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Do Firms Respond to Peer Disclosures? Evidence from Disclosures of Clinical Trial Results

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Abstract

We examine whether a firm’s decision to disclose non-financial proprietary information depends on peer disclosures of similar information. Using a sample of 5,035 unique clinical trials by U.S. pharmaceutical firms over the 2007-2014 period, we find that the firm is less likely to disclose its own clinical trial results if peers have published clinical trial results pertaining to the same medical condition. Conditional on disclosing clinical trial results, the firm is also less likely to disclose the trial results on time when peers have disclosed their clinical trial results. Our cross-sectional tests suggest that proprietary costs of disclosure play an important role in the relation between peer disclosures and the firm’s own disclosure. In particular, the negative relation is more pronounced when proprietary costs of disclosure are higher. Taken together, our findings provide new evidence on the interplay between peer and own disclosures of non-financial proprietary information.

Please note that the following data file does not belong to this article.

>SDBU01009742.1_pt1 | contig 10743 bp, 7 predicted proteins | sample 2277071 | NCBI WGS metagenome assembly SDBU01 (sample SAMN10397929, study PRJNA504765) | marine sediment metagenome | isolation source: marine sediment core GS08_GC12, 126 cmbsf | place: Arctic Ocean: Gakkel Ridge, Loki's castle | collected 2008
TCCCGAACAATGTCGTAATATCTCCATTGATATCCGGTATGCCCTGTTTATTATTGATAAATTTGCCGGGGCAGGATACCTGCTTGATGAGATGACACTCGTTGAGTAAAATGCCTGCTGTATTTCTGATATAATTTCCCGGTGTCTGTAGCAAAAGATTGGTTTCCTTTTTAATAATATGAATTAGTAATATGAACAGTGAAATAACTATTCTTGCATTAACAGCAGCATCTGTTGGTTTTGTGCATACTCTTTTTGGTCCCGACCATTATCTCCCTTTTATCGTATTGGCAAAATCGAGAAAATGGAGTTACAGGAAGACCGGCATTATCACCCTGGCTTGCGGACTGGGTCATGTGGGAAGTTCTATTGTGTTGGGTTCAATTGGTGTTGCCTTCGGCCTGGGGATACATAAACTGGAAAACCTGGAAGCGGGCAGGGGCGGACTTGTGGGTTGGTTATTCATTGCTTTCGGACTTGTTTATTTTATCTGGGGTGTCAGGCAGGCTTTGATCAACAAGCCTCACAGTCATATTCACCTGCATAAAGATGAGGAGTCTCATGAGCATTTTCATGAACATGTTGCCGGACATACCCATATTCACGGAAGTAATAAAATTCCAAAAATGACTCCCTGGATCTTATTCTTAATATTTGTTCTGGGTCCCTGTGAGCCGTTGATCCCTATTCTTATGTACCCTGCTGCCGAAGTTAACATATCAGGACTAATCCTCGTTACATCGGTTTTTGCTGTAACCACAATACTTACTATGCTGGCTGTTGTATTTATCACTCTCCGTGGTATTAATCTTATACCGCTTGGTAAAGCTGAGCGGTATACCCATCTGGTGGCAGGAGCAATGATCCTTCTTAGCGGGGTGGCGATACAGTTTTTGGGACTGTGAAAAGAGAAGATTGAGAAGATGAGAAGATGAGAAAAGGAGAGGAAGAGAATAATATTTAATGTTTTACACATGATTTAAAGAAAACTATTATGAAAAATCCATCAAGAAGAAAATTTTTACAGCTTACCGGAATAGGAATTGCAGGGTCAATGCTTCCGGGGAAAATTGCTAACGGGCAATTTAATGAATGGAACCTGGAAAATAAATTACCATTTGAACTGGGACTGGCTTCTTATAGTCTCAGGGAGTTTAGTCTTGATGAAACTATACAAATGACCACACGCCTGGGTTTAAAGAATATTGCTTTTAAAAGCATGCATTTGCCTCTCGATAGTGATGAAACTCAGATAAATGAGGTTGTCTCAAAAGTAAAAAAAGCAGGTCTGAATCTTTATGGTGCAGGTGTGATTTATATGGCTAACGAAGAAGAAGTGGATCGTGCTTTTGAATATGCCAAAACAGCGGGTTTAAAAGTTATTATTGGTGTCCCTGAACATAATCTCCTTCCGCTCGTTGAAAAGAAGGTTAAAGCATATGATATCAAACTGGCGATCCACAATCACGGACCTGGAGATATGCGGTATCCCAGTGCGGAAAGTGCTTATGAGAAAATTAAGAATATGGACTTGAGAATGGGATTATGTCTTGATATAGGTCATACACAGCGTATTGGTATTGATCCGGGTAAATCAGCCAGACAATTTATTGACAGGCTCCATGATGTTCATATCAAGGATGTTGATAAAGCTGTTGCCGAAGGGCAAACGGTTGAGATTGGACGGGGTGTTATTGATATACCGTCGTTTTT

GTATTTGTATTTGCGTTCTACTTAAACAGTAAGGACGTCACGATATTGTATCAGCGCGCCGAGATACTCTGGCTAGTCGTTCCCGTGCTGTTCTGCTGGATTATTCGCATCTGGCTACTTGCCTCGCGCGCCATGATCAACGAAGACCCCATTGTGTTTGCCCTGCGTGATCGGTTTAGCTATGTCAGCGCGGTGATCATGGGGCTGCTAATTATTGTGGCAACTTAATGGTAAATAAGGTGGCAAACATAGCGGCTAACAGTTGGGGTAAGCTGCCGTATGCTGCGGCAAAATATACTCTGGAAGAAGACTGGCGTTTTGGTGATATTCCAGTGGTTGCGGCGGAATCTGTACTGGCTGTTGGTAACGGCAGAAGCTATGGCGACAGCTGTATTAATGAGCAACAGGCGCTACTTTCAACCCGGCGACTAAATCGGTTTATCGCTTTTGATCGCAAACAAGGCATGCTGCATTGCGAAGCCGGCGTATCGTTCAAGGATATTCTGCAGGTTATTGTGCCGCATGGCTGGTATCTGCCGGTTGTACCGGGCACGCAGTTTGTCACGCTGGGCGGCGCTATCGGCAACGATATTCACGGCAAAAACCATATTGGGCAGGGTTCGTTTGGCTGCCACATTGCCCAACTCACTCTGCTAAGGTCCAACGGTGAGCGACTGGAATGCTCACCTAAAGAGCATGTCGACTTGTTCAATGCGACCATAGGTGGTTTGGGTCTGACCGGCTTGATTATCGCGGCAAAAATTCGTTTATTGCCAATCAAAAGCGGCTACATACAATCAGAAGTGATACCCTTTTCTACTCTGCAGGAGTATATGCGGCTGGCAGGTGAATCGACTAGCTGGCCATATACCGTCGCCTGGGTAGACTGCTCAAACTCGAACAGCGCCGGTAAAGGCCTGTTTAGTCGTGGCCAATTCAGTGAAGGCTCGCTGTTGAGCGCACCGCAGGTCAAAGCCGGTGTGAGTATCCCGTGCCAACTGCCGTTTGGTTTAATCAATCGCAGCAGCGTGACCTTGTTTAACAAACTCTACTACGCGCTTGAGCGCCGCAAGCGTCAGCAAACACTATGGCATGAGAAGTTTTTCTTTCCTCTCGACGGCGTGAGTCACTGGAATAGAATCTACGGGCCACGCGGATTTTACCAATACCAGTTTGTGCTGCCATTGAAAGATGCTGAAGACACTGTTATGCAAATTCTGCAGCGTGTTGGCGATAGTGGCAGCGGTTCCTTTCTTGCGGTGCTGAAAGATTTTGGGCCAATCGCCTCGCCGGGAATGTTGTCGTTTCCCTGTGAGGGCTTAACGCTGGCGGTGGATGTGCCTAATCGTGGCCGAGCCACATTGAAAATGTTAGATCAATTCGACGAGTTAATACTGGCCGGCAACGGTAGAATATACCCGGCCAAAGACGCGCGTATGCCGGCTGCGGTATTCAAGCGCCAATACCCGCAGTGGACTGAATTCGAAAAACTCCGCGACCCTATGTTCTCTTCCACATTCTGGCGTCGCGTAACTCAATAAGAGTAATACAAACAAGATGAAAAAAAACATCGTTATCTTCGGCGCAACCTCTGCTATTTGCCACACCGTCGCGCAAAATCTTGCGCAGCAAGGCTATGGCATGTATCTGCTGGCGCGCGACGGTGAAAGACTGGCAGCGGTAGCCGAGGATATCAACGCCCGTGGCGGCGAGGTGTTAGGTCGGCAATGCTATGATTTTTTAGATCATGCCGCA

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hal-02896056 , version 1 (10-07-2020)

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Vedran Capkun, Yun Lou, Yin Wang. Do Firms Respond to Peer Disclosures? Evidence from Disclosures of Clinical Trial Results. 2020. ⟨hal-02896056⟩
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